Published September 19, 2015
Los Angeles Clippers owner Donald Sterling destroyed evidence and misled investigators probing his racist comment that surfaced last month, NBA officials claim as they began the formal process of seizing the team on Monday.
The NBA charged Sterling with damaging the league and its marketing partners, and set a June 3 hearing for owners to vote on whether to force him to sell the franchise he has owned since 1981. NBA Commissioner Adam Silver has already banned the 80-year-old for life and fined him $2.5 million on April 29, but is seeking owners to force the sale despite possible obstacles.
"This is an unprecedented proceeding. Will there be bumps in the road? Presumably yes," Silver said. "Mr. Sterling, on one hand, at least in his CNN interview, indicated a willingness to accept the judgment of his owner partners. His lawyers are saying otherwise, so we'll see.”
In a release titled “Summary of Sterling Termination Charges,” which was posted online late Monday, the NBA claimed Sterling also lied to the league during its investigatory process and destroyed evidence associated to the probe. The document also alleges that Sterling’s discriminatory actions and positions have harmed the league and its teams, owners, players and employees.
“Termination of LAC’s entire ownership -- including Mrs. Sterling’s interest in the team -- is called for by the constitution and related agreements,” the summary concludes. “ … And is the only viable means for bringing Mr. Sterling’s interest in the Clippers to an end.”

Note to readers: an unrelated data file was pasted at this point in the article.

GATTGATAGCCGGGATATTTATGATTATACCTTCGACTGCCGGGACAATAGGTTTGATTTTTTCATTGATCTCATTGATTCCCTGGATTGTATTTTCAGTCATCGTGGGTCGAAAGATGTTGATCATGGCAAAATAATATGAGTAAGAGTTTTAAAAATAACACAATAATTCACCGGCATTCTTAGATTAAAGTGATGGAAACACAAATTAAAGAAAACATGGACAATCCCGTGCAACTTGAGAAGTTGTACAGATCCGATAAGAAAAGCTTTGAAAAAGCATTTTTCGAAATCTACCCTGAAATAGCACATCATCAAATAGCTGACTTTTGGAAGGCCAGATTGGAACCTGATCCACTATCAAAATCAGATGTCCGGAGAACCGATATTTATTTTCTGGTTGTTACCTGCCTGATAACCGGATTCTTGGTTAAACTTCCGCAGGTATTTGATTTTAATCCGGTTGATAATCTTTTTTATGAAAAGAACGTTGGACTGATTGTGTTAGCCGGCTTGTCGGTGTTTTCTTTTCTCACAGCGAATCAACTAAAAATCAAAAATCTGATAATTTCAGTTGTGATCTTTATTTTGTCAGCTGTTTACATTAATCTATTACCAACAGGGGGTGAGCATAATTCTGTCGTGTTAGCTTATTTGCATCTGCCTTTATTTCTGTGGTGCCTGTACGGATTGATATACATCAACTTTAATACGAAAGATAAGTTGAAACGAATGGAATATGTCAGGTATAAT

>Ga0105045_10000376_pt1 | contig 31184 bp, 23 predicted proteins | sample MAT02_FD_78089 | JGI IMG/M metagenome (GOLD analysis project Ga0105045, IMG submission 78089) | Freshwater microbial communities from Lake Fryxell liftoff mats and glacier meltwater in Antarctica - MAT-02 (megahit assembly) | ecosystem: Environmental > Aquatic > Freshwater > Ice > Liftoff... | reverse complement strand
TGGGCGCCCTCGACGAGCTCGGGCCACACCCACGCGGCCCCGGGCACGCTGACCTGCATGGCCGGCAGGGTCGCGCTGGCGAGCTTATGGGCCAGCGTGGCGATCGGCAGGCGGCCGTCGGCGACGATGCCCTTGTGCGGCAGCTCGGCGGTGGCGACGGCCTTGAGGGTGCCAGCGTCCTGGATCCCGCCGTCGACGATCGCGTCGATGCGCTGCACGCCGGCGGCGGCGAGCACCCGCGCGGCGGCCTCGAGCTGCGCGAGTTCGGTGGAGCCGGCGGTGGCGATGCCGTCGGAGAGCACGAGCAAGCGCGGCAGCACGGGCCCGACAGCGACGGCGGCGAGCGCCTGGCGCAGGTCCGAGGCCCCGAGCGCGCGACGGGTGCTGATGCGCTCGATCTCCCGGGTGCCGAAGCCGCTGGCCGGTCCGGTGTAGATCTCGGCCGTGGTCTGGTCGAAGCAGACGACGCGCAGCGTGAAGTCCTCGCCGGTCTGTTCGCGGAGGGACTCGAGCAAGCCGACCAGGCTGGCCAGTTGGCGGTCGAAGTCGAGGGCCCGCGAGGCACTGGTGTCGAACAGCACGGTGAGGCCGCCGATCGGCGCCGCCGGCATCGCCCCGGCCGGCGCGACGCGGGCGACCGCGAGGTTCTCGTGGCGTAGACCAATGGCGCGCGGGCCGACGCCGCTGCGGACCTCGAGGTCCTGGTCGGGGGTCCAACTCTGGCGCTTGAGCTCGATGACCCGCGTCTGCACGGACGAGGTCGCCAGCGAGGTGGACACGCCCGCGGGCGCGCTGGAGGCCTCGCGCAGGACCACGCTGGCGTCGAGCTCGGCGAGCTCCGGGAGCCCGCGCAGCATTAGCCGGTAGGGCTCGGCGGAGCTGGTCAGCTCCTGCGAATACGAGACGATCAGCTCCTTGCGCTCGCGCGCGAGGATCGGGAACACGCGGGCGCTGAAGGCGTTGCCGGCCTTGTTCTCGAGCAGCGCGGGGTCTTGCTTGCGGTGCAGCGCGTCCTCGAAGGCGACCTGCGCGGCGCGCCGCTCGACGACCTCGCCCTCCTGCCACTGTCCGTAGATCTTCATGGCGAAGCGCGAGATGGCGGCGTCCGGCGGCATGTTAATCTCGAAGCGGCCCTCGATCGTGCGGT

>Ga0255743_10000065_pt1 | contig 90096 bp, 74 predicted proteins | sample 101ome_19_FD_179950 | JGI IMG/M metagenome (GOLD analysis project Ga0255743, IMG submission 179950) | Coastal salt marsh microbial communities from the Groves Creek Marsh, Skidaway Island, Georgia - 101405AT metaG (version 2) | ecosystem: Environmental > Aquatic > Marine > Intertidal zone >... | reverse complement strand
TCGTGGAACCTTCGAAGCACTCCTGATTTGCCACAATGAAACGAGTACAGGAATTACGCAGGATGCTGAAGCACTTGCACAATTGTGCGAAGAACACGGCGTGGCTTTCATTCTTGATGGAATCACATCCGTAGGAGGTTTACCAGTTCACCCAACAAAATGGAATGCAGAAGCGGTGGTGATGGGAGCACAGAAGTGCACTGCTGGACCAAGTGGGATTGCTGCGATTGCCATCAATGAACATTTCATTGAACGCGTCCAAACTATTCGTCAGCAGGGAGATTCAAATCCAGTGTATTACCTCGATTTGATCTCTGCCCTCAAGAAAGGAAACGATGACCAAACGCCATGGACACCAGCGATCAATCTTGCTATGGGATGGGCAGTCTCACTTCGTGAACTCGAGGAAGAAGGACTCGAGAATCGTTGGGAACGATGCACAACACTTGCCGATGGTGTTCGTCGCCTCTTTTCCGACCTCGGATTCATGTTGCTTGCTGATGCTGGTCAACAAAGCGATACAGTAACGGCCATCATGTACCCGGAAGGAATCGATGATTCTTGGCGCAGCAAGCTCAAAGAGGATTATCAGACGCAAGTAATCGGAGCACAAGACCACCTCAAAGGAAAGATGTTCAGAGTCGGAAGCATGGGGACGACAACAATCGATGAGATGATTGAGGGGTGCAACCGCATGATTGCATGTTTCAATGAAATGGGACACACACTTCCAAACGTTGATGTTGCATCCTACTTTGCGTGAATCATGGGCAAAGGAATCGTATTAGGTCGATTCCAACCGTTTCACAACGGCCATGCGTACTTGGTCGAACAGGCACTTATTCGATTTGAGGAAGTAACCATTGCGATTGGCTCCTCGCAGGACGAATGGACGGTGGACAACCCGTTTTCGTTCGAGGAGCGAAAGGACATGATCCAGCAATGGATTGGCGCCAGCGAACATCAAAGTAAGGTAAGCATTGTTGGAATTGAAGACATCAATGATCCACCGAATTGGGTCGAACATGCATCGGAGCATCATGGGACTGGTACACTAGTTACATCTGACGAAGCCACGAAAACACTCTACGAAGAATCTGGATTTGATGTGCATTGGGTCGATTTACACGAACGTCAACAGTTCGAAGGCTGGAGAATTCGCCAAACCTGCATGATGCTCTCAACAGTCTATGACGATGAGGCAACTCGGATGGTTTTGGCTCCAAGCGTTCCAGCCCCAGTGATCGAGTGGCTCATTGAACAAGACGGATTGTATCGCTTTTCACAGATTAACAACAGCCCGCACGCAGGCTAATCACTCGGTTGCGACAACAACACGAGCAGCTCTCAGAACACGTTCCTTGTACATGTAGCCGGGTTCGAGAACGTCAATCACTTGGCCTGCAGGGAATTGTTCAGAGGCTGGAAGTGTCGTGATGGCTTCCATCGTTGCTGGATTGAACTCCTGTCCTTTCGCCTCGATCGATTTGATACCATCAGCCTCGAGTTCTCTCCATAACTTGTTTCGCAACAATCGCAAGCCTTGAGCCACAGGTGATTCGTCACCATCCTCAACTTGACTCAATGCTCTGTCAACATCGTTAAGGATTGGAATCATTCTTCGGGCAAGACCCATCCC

Sterling disparaged blacks and other minorities in a way that will “significantly undermine” and call into question the NBA’s commitment to diversity, the NBA alleges.
To support its case, the league said Sterling's actions violated his duty to the other owners in four distinct ways -- three articles of the NBA constitution and a New York state law:
— Article 13(d) of the league constitution allows the league to seize a team if an owner "fails or refuses to fulfill its contractual obligations ... in such a way as to affect the Association or its Members adversely." Sterling, the league said, failed "to use best efforts to see to it that the sport of professional basketball is conducted according to the highest moral and ethical standards."
—Under New York Law, all teams of the NBA "owe each other a duty of loyalty to support the League in the attainment of its proper purposes, ... (including) the league's commitment to diversity and inclusion," the league said.
—Under Article 13(a) of the league constitution, ownership rights can be terminated if the owner "willfully" violates the constitution of the bylaws. The NBA claims Sterling did so by misleading investigators and the public while the league was looking into his comments.
—Under Article 13(c) of the league constitution, ownership can be terminated for a failure to pay dues or other debts to the league. Sterling's attorney has said he will not pay the $2.5 million fine that went with his lifetime ban though, according to the NBA constitution, he has 30 days to produce the money.
Sterling now has until Tuesday to respond and can appear at the hearing in New York. Three-quarters of the owners must agree to terminate Sterling’s ownership, as well as that of his estranged wife, Shelly.
Sterling’s attorney has asked for a three-month delay, which was rejected by the league. Shelley Sterling’s attorney claims she’s entitled to keep her 50 percent of the franchise even if her husband has to surrender his share.
Silver, meanwhile, has said he would prefer if Sterling chose to sell the team on his own accord.
“At least within the boundaries of my authority, I feel an obligation to protect the people who are within this league, and so that’s my reaction,” Silver said.
The Associated Press contributed to this report.